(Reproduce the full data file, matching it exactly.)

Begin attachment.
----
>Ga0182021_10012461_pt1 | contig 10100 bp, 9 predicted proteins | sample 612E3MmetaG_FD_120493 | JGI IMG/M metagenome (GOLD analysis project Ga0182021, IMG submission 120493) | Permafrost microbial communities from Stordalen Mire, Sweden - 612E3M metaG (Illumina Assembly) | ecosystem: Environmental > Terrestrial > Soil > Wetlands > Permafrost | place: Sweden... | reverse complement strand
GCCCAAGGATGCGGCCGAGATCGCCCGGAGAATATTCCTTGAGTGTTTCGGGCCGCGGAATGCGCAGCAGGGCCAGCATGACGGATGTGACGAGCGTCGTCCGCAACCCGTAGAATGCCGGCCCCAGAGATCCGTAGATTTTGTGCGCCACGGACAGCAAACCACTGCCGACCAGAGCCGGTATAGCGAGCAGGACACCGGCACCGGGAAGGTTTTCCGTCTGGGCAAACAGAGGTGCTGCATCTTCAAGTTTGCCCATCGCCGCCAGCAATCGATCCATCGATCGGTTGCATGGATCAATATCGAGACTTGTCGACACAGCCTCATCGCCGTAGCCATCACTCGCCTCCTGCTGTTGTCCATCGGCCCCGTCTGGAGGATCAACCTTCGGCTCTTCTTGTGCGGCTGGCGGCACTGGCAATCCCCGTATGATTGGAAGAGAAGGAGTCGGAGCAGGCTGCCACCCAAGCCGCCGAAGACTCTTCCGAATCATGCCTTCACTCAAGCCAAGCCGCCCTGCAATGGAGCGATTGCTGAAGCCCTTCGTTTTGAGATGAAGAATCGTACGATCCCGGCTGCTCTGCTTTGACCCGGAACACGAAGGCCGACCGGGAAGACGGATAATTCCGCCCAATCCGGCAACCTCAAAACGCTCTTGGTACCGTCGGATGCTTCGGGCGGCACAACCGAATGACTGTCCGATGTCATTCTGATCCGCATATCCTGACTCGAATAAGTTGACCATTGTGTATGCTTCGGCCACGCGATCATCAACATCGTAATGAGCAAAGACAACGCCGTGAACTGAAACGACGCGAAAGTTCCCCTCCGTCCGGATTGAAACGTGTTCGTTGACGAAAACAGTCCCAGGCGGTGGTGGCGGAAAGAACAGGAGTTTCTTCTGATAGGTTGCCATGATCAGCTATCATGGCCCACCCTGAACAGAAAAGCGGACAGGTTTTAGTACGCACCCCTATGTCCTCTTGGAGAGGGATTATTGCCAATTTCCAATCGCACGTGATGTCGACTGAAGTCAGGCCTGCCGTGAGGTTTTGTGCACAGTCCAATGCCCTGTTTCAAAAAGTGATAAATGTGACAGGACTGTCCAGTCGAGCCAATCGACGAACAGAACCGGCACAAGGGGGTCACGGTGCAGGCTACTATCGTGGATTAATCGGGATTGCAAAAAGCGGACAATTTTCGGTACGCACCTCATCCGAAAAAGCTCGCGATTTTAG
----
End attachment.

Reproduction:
>Ga0182021_10012461_pt1 | contig 10100 bp, 9 predicted proteins | sample 612E3MmetaG_FD_120493 | JGI IMG/M metagenome (GOLD analysis project Ga0182021, IMG submission 120493) | Permafrost microbial communities from Stordalen Mire, Sweden - 612E3M metaG (Illumina Assembly) | ecosystem: Environmental > Terrestrial > Soil > Wetlands > Permafrost | place: Sweden... | reverse complement strand
GCCCAAGGATGCGGCCGAGATCGCCCGGAGAATATTCCTTGAGTGTTTCGGGCCGCGGAATGCGCAGCAGGGCCAGCATGACGGATGTGACGAGCGTCGTCCGCAACCCGTAGAATGCCGGCCCCAGAGATCCGTAGATTTTGTGCGCCACGGACAGCAAACCACTGCCGACCAGAGCCGGTATAGCGAGCAGGACACCGGCACCGGGAAGGTTTTCCGTCTGGGCAAACAGAGGTGCTGCATCTTCAAGTTTGCCCATCGCCGCCAGCAATCGATCCATCGATCGGTTGCATGGATCAATATCGAGACTTGTCGACACAGCCTCATCGCCGTAGCCATCACTCGCCTCCTGCTGTTGTCCATCGGCCCCGTCTGGAGGATCAACCTTCGGCTCTTCTTGTGCGGCTGGCGGCACTGGCAATCCCCGTATGATTGGAAGAGAAGGAGTCGGAGCAGGCTGCCACCCAAGCCGCCGAAGACTCTTCCGAATCATGCCTTCACTCAAGCCAAGCCGCCCTGCAATGGAGCGATTGCTGAAGCCCTTCGTTTTGAGATGAAGAATCGTACGATCCCGGCTGCTCTGCTTTGACCCGGAACACGAAGGCCGACCGGGAAGACGGATAATTCCGCCCAATCCGGCAACCTCAAAACGCTCTTGGTACCGTCGGATGCTTCGGGCGGCACAACCGAATGACTGTCCGATGTCATTCTGATCCGCATATCCTGACTCGAATAAGTTGACCATTGTGTATGCTTCGGCCACGCGATCATCAACATCGTAATGAGCAAAGACAACGCCGTGAACTGAAACGACGCGAAAGTTCCCCTCCGTCCGGATTGAAACGTGTTCGTTGACGAAAACAGTCCCAGGCGGTGGTGGCGGAAAGAACAGGAGTTTCTTCTGATAGGTTGCCATGATCAGCTATCATGGCCCACCCTGAACAGAAAAGCGGACAGGTTTTAGTACGCACCCCTATGTCCTCTTGGAGAGGGATTATTGCCAATTTCCAATCGCACGTGATGTCGACTGAAGTCAGGCCTGCCGTGAGGTTTTGTGCACAGTCCAATGCCCTGTTTCAAAAAGTGATAAATGTGACAGGACTGTCCAGTCGAGCCAATCGACGAACAGAACCGGCACAAGGGGGTCACGGTGCAGGCTACTATCGTGGATTAATCGGGATTGCAAAAAGCGGACAATTTTCGGTACGCACCTCATCCGAAAAAGCTCGCGATTTTAG